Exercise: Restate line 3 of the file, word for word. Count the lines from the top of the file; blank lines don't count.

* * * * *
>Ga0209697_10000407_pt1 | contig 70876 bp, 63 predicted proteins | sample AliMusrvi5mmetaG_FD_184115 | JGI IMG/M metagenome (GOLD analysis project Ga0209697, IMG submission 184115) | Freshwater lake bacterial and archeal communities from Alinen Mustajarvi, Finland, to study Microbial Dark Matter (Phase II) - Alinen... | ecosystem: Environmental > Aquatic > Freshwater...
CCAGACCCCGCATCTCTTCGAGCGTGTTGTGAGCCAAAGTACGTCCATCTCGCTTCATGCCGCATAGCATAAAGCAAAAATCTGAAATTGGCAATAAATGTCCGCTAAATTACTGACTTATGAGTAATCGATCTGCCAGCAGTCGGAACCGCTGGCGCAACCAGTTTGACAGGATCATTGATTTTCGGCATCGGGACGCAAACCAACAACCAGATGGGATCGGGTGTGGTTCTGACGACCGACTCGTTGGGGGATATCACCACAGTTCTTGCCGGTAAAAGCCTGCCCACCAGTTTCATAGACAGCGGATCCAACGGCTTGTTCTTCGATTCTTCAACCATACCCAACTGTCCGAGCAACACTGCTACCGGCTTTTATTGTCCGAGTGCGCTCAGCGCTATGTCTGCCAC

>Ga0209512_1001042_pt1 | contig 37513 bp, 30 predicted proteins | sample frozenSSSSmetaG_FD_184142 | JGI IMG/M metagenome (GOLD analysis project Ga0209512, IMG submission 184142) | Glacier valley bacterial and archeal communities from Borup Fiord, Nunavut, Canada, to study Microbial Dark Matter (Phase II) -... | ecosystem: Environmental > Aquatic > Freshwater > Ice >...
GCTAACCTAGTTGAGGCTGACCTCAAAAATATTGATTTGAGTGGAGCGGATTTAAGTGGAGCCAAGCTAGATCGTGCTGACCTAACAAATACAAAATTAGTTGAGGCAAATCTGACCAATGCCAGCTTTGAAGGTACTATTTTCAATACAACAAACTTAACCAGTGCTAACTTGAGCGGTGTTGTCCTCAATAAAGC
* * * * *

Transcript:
>Ga0209512_1001042_pt1 | contig 37513 bp, 30 predicted proteins | sample frozenSSSSmetaG_FD_184142 | JGI IMG/M metagenome (GOLD analysis project Ga0209512, IMG submission 184142) | Glacier valley bacterial and archeal communities from Borup Fiord, Nunavut, Canada, to study Microbial Dark Matter (Phase II) -... | ecosystem: Environmental > Aquatic > Freshwater > Ice >...